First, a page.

Finally, I pooped.
Shortly after, I left the hospital.
The next step was visiting a lung surgeon. I couldn’t imagine having sections of my lung removed and the idea of this was terrifying. But when we consulted with the surgeon he opted for surveillance of the nodules left on my lung.
Luckily, over five years later, nothing has happened to my lungs and I remain cancer free elsewhere as well.
But it isn’t the medical side of my journey that I typically tell people about.
I am not a hero and I hate being called one. I did nothing. All I did was exactly what my doctors and nurses told me to do. I was lucky it worked. I was lucky to have the endless support of my family who slept in the same room as me. My neighbors who provided my family with dinners. My friends who were always over for a visit even if five minutes was all I had the strength for. My support system was what kept me going. My school, with the support of my closest friends and teachers organized a fundraising run for my family and me. They shaved their heads, including two girls who I hardly knew who completely shaved their heads.
The amount of support I received continues to blow my mind even now. It was insane. The race car drivers from the local speed bowl came in to visit one day. Mikey’s Way Foundation gave me an iPod so I could stay connected with friends while in the hospital and stay entertained. Make-a-Wish flew my family and I to Alaska.
I could go on and on but this blog post would be too long. Yet none of it went unappreciated, no matter how small. It’s this stuff I like to talk about. This is the positive side to having cancer, the endless support and how it draws everyone so much closer together. Everything in life is about perspective. When the threat of death is real, priorities change. But I was lucky death remained only a threat.
For others, like my cousin Laurie, this was not the case.
Two weeks after I received my diagnosis, Laurie was diagnosed with ovarian cancer.
We would talk on the phone and when our immune systems allowed it, we would see each other in person. Although we weren’t the type of family to outwardly say it, we both benefited deeply from these conversations. For me, the understanding that Laurie provided for me was something no one else could no matter what they did. She got it. She was the one person who looked at me as normal and as an equal. When we were together it wasn’t like we were battling some terrible illness and our world was crashing around us.
Cancer brought us much closer, but it also separated us forever. Laurie died the summer after I graduated high school. While my treatments were showing clinical improvement, she began trials as a last effort and declined. Eventually, she planned her own funeral while receiving hospice care. Survivor’s guilt is an immensely powerful, insurmountable emotion that took years for me to overcome. Even now there are days where it all comes flooding back.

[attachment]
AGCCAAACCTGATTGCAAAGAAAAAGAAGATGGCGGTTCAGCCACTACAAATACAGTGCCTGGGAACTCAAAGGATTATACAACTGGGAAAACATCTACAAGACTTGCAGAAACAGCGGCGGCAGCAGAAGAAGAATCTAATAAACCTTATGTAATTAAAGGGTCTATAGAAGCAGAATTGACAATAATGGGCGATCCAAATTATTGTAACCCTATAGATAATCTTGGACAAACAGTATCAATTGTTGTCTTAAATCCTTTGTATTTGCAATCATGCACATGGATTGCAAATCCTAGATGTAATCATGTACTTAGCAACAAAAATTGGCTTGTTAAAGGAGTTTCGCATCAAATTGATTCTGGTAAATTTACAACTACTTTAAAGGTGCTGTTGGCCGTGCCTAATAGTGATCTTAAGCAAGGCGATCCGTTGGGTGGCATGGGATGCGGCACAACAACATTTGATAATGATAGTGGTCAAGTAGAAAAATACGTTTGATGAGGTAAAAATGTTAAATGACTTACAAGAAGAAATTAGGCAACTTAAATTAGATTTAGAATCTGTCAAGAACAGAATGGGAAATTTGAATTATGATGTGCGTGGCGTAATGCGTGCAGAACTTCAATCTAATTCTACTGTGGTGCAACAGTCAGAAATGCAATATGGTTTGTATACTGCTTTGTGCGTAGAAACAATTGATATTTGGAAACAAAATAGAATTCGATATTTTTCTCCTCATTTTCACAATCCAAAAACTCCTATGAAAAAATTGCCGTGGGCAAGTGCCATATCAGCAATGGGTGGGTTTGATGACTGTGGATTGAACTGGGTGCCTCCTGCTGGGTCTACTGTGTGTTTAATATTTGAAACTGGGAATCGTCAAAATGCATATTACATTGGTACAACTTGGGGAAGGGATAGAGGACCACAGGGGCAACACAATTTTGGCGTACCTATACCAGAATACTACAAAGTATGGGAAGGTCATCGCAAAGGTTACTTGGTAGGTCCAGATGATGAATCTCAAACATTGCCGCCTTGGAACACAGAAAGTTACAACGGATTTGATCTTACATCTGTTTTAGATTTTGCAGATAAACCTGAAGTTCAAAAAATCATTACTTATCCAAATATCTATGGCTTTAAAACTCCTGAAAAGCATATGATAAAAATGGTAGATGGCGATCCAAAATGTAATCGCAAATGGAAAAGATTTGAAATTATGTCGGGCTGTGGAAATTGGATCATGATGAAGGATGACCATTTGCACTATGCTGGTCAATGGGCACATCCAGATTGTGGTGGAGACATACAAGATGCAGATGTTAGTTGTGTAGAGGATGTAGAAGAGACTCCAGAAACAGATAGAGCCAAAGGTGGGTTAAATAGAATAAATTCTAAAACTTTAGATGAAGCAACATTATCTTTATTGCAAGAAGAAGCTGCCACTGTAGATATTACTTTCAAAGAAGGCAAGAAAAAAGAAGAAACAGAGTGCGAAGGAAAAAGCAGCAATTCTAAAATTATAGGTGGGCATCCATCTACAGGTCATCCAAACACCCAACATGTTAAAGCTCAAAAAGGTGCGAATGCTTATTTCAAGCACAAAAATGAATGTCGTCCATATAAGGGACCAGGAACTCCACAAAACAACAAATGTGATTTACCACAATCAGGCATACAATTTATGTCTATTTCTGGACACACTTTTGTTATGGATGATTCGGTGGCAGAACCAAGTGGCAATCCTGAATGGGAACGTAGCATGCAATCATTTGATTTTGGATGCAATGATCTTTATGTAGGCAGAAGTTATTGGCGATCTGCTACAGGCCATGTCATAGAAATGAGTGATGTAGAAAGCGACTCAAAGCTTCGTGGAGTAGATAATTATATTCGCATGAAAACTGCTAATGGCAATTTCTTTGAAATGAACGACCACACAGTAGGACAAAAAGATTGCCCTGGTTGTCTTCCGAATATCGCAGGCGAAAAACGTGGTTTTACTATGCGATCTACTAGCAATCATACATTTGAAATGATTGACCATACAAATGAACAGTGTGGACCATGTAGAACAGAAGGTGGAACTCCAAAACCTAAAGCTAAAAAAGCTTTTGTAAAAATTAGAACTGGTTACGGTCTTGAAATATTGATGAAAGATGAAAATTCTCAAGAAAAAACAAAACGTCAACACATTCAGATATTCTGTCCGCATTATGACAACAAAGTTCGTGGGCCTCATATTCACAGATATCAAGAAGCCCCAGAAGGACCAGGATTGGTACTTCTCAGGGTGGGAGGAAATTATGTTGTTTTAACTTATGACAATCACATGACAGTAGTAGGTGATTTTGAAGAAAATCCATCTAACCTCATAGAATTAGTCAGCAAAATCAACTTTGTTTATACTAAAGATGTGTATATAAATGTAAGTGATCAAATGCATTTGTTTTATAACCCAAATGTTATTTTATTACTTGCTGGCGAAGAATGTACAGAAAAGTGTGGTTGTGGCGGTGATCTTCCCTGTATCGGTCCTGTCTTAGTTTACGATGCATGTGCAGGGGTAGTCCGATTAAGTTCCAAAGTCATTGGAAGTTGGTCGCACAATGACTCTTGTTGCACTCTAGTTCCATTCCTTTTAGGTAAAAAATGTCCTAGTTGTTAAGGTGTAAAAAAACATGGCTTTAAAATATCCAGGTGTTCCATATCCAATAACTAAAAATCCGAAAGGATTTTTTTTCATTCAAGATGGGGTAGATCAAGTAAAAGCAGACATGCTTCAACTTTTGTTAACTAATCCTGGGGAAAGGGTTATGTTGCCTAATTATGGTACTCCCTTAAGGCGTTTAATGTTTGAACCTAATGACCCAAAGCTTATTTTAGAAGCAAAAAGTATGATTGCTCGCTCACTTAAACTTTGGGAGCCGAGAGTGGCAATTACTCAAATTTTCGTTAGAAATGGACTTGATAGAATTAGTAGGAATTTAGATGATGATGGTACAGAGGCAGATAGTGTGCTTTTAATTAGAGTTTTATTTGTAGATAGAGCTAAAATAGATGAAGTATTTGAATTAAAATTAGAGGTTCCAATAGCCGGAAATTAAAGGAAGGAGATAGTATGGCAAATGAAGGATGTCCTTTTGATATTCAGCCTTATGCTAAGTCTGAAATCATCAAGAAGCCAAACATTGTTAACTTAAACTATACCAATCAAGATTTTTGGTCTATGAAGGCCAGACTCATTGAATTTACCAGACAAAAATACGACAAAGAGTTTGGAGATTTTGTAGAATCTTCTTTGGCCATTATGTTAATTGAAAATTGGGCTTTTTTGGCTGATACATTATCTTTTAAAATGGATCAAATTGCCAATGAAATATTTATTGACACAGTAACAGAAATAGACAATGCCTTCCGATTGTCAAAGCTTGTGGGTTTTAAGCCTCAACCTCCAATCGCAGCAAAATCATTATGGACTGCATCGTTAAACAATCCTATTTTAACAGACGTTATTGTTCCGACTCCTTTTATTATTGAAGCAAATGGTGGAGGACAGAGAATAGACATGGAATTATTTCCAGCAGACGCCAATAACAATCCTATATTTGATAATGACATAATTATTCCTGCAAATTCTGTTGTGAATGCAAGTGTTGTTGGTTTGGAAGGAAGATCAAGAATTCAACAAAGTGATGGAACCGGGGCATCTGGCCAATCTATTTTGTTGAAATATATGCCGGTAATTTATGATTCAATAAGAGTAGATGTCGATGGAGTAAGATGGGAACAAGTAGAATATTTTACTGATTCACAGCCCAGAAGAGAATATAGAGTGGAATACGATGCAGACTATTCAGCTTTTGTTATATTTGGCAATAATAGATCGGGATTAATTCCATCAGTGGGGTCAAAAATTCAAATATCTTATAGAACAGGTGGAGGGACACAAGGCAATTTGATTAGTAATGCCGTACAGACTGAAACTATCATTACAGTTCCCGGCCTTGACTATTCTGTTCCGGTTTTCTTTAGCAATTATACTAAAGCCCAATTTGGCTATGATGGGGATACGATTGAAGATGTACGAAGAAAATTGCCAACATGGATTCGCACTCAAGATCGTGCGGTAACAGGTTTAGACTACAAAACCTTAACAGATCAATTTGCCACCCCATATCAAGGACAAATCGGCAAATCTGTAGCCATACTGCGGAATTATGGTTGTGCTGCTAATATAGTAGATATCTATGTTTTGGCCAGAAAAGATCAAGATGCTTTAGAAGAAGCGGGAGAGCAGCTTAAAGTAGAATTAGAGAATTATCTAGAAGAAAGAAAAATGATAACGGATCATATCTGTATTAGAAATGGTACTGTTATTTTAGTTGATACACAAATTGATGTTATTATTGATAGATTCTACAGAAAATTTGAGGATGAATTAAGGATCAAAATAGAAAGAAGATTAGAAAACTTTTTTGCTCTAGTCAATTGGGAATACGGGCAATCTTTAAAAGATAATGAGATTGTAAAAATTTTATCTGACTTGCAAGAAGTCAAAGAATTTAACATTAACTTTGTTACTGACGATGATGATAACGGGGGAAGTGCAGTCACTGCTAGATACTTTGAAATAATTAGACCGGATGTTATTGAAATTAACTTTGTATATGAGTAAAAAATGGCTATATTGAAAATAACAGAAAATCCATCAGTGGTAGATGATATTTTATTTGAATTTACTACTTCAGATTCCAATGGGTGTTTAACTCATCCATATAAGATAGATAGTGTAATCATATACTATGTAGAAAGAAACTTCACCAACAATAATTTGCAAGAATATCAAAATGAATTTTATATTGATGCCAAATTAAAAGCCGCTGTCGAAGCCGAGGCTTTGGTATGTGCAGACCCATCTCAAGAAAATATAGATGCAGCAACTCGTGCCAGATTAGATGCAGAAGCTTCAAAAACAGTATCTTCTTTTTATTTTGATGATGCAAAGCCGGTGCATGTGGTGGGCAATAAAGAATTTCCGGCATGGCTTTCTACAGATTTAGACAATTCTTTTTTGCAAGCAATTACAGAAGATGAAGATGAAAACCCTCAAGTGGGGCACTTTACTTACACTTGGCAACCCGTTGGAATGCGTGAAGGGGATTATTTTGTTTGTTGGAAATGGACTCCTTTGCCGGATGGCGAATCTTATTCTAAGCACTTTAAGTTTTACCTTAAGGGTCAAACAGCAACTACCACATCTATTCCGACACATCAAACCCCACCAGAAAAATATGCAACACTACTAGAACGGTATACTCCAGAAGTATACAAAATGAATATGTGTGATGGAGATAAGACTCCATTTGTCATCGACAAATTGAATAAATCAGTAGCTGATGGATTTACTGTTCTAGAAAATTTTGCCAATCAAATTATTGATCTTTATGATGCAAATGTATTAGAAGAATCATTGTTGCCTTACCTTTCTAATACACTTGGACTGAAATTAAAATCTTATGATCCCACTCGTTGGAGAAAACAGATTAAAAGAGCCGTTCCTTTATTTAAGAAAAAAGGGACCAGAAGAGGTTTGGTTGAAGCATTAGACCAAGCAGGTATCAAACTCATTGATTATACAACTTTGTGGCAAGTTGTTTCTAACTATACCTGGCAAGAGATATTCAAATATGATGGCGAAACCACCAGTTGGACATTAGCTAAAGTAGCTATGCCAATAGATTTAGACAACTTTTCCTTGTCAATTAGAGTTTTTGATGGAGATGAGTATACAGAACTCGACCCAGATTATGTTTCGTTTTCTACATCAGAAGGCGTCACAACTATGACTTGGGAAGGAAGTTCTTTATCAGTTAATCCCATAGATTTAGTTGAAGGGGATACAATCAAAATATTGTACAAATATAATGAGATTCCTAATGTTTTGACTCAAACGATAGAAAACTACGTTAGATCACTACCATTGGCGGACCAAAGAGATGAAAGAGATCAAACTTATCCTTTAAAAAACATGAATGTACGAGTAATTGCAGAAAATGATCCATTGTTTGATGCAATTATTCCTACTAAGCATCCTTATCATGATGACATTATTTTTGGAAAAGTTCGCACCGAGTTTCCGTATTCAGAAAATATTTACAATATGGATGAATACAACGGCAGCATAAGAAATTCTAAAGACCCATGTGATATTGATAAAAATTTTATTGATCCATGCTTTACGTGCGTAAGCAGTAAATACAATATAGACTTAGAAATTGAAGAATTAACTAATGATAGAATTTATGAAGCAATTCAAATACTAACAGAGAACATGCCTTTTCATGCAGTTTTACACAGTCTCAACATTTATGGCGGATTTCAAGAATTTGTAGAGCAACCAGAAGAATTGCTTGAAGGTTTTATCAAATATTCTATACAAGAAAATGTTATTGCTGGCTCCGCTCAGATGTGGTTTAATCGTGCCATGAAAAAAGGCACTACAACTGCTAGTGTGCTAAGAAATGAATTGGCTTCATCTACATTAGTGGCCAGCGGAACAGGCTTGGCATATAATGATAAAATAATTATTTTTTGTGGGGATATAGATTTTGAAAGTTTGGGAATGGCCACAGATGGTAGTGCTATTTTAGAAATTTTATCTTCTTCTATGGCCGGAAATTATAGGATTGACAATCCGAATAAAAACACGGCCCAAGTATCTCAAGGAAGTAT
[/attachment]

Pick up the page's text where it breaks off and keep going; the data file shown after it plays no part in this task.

That fall after Laurie’s death I started school to become a registered nurse.
It was the relationship that I had with my nurses, and the flawless care many of them provided that persuaded me to do what they did. School was difficult, but it was a fresh start. Not many people knew about my past like they did in my hometown. There were no massive fundraising events, no newspaper articles, and no knowledge about my past except with my closest friends. Life was somewhat normal.
I started working as an aide in a nursing home, and it felt great to be making a difference. I hoped that I was making a difference in someone’s life like my nurses had with me. The first time I distinctly realized I was doing something was that winter. I remember I sat on a patient’s bed one night and went through his family photo album with him. I would point to someone and he would tell me who they were. Just a name, but it was more than he had been talking all week before. He had tears in his eyes and tried to hug me but only had the strength to fall on my shoulder. A few hours after I left that night, he died. His name was Amil.
Amil was the first of many patients to pass. In fact, I lost count how many of my patients passed. Over the course of the next three years or so, I stopped counting after I hit thirty. It sent me into a spiral anytime after it happened, and I
would think of Laurie.
Somehow, as I got farther away from treatment, my survivor’s guilt remained.
I certainly wasn’t as depressed or sad as I had been in the months immediately after Laurie’s death, I wasn’t in that dark place, but I was still sad. To a certain extent, my experience had traumatized me. Certain smells in nursing clinicals would bring me back to treatment. Even now, as a registered nurse, there are smells and sights that do it. For two days, I had a clinical on the floor I was treated on and that was one of the most emotionally taxing times I have ever experienced. Sometimes I wake up in the middle of the night, thinking I’m back in treatment convinced the dream I just had was real. It takes a moment to get back to reality but it always seems real.